During August 2011, a salvage excavation was conducted at the Khirbat Birkat Umm el-‘Idham antiquities site in Kefar Yona (Permit No. A-6261; map ref. 194713–29/691739–52), in the wake of private construction. The excavation, on behalf of the Israel Antiquities Authority, was directed by Y. Elisha, with the assistance of Y. Amrani and E. Bachar (administration), M. Kunin (surveying), A. Peretz (field photography), C. Amit (studio photography), P. Gendelman (ceramics), M. Shuiskaya (pottery drawing) and G. Bijovsky (numismatics).
Dressed masonry stones and pottery from the Hellenistic, Roman and Byzantine periods had been found on a hamra
hill and tombs were discovered in the vicinity (Fig. 1; Porath, Dar and Appelbaum 1985
: Site 58). To the north of the current excavation, a pavement of worn stones and a section of a wall dating to the end of the Byzantine and beginning of the Umayyad periods were excavated (HA-ESI 121
); architectural remains and part of a collecting vat of a winepress from the Byzantine period were exposed (HA-ESI 119
Remains of a building from the Byzantine period and a structure above it, dating to the Abbasid period, were revealed in the current excavation.
Five squares were opened and three occupation strata were exposed: Stratum III of the Byzantine period, Stratum II of the Umayyad period and Stratum I of the Abbasid period.
Stratum III. Two construction phases were discerned in this stratum (Fig. 2). Remains of a building were ascribed to the early phase; all that survived of it was a room built of three walls whose foundations were preserved. The southern wall (W120; length 6.8 m, width 0.85 m, preserved height 1 m) was coated with gray plaster on its southern side (Fig. 3); the eastern (W124) and northern (W106) walls were built of pebbles and preserved four–five courses high. A wall (W115) of dressed stones in the center of the building had probably served as partition. Two walls (W114, W134) built of dressed stones belong to the second phase. These were probably abutted by a floor (L109; Fig. 4) of light gray soil and small tamped stones.
Stratum II. A burnt layer (L105; Fig. 5) that extended across the southern part of the excavation area, above the Byzantine layer, was exposed.
Stratum I (see Fig. 2). Part of a building, whose southern (W112) and western (W125) walls were built of dressed stones, was exposed. Another wall (W113) was located in the northern balk of the excavation and the corner between it and W125 was not excavated because of safety considerations. A stone floor (L126), set above W106 from Stratum III (Figs. 2, 6) and postdating it, was discovered in the east of the building.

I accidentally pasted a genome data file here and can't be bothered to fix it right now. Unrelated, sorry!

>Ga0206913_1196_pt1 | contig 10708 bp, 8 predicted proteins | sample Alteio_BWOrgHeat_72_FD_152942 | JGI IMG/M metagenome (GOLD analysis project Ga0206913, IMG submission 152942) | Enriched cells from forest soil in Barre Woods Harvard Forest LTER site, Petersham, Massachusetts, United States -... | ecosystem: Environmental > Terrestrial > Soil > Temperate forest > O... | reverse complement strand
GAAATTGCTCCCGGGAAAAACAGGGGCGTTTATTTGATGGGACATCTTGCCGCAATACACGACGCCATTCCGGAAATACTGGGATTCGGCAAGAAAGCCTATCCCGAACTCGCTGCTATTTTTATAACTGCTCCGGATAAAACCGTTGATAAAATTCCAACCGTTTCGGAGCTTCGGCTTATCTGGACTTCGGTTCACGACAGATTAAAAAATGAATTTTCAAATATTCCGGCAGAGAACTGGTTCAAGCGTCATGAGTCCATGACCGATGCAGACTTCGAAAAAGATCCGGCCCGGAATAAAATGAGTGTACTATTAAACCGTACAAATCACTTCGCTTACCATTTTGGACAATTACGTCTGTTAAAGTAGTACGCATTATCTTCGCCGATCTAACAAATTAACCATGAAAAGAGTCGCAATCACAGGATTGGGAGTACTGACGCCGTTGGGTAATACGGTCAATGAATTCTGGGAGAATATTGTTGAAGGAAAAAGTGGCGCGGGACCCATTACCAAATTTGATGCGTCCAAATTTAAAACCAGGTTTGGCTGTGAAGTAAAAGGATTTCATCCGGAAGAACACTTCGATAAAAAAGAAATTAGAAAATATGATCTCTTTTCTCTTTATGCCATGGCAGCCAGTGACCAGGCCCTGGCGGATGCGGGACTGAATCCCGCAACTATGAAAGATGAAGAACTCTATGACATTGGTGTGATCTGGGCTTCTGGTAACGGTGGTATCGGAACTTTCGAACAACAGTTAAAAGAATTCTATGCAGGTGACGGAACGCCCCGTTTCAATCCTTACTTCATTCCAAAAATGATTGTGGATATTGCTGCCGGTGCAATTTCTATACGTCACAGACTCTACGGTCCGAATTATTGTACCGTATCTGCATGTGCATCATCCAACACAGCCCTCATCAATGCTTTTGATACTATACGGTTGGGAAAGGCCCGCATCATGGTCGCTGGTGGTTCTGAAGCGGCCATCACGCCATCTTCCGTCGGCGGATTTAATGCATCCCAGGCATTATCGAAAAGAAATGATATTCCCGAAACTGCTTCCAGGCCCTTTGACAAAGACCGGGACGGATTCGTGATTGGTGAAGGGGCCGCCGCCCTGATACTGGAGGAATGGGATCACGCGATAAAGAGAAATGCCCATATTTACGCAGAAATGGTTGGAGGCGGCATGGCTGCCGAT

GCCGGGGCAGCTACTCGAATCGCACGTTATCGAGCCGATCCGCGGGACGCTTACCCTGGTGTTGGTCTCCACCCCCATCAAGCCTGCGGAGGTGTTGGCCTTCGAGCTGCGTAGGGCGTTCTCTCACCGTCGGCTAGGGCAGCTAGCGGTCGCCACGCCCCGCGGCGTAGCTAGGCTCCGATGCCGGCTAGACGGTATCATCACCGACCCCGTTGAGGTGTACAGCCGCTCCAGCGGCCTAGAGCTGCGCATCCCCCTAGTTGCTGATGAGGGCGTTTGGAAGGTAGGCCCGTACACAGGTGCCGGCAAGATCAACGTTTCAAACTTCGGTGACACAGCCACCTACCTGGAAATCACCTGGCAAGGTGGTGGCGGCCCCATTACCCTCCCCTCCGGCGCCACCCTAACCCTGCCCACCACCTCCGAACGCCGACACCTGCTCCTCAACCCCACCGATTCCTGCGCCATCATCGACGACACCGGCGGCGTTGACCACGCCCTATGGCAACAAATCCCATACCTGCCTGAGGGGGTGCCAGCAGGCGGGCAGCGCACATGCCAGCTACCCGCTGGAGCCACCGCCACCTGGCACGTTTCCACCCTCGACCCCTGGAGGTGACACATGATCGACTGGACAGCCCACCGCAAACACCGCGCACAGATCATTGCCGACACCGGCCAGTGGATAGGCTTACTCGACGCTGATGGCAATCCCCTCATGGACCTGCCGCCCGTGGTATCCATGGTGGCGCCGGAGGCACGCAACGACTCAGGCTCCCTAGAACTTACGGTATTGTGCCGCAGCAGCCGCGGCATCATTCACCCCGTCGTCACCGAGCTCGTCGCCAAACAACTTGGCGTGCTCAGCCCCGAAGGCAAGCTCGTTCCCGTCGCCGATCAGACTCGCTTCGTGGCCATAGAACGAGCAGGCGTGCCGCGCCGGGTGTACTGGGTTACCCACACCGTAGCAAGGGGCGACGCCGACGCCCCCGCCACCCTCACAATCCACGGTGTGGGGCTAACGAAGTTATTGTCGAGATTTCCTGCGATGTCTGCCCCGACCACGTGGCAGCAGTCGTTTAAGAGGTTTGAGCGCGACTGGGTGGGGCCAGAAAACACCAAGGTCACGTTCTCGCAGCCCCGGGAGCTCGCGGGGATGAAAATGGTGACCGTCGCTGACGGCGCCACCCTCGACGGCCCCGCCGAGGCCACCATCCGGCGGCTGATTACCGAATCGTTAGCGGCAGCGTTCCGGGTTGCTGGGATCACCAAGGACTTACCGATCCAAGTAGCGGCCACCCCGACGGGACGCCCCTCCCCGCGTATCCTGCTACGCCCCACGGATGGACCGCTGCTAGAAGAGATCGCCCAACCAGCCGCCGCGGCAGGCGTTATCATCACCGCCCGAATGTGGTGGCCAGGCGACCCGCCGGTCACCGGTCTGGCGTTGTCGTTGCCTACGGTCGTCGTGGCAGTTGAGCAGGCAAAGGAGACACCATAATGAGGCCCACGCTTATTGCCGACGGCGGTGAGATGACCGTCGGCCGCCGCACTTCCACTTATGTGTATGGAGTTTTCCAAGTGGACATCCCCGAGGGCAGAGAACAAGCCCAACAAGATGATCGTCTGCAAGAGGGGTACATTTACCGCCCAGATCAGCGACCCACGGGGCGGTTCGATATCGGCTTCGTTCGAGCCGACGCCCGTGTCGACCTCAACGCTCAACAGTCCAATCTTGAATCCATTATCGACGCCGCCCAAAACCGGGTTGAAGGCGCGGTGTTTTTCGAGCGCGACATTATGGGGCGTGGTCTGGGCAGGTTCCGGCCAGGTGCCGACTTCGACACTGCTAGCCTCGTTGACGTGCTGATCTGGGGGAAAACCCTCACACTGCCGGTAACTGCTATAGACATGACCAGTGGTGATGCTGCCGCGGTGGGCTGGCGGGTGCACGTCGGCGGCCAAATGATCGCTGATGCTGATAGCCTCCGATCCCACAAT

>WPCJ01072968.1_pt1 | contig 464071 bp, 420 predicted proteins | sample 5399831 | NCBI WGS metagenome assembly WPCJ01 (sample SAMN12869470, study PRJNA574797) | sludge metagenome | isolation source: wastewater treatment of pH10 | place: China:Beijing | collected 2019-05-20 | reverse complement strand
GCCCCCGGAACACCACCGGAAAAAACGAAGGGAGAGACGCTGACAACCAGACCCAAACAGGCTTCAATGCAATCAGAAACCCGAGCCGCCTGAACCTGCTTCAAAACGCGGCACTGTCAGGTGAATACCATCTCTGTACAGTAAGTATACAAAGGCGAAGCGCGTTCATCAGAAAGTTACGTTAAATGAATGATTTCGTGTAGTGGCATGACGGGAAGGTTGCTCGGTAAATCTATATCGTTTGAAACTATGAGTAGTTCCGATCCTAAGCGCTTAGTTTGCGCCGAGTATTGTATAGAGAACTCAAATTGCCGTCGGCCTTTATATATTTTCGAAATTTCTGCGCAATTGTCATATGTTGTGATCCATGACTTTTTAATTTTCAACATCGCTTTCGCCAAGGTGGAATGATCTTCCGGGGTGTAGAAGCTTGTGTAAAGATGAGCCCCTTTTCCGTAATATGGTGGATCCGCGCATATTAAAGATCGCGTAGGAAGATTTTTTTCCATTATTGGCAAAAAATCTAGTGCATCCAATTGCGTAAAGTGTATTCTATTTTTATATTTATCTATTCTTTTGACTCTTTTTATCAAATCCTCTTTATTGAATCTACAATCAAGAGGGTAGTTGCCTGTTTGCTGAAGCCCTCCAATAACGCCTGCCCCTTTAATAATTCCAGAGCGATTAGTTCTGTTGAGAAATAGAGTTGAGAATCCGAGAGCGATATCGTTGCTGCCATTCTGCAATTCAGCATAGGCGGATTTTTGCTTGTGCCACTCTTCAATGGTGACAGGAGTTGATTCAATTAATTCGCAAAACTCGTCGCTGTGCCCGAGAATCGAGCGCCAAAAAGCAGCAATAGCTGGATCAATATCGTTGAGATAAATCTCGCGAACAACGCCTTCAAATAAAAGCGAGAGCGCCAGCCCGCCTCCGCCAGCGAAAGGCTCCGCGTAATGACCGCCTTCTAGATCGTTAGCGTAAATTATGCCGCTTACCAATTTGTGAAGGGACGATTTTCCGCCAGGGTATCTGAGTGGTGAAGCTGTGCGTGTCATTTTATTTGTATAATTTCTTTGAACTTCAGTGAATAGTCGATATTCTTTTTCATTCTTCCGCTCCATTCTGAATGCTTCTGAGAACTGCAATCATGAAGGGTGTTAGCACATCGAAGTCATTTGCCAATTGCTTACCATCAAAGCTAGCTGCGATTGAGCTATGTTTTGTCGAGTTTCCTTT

Jars (Fig. 7) that dated to the first half of the seventh century CE were found in Stratum III. The finds from Stratum II included a casserole (Fig. 8:1), jars (Fig. 8:2–4) dating to the end of the Byzantine–beginning of the Umayyad periods, a body fragment of a jar (Fig. 8:5) dating to the Umayyad period and a fragment of a steatite vessel (Fig. 8:6) that was brought to the region during the Early Islamic period. The pottery in Stratum I included a bowl (Fig. 9:1), a cooking pot (Fig. 9:2), a jug (Fig. 9:3), a juglet (Fig. 9:4), a stopper (Fig. 9:5) and oil lamps (Fig. 9:6–9), dating to the Abbasid period (eighth–ninth centuries CE). Other artifacts include a Byzanto-Arabic coin (647–670 CE; IAA 140901) that was discovered on W125, a bronze spatula (Fig. 10:1) and a fragment of a bronze plaque (Fig. 10:2).
Three distinct strata were found. Part of a building, whose foundations were mainly preserved, was exposed in the earliest stratum. Numerous ashlars that probably belonged to the building were found in the area. A colorful mosaic fragment (5 × 5 cm) was found on the surface. These finds reinforce the supposition that the building was part of a monastery. A wall aligned north–south, which probably closed the compound, was found in trial trenches dug west of the excavation. A burnt layer was all that remained of Stratum II. The building was most likely destroyed in the Umayyad period (mid seventh century CE). A building paved with stones and dating to the Abbasid period was exposed in Stratum I. It was constructed on the northern part of the building from Stratum III and to its north, and the nature of this later structure is unclear. It might have been related to the olive press that had been discovered c. 100 m northeast of the excavation (HA-ESI 121
Porath Y., Dar S, and Applebaum S. eds. 1985. Qadmoniyot ‘Emeq Hefer. Tel Aviv (Hebrew).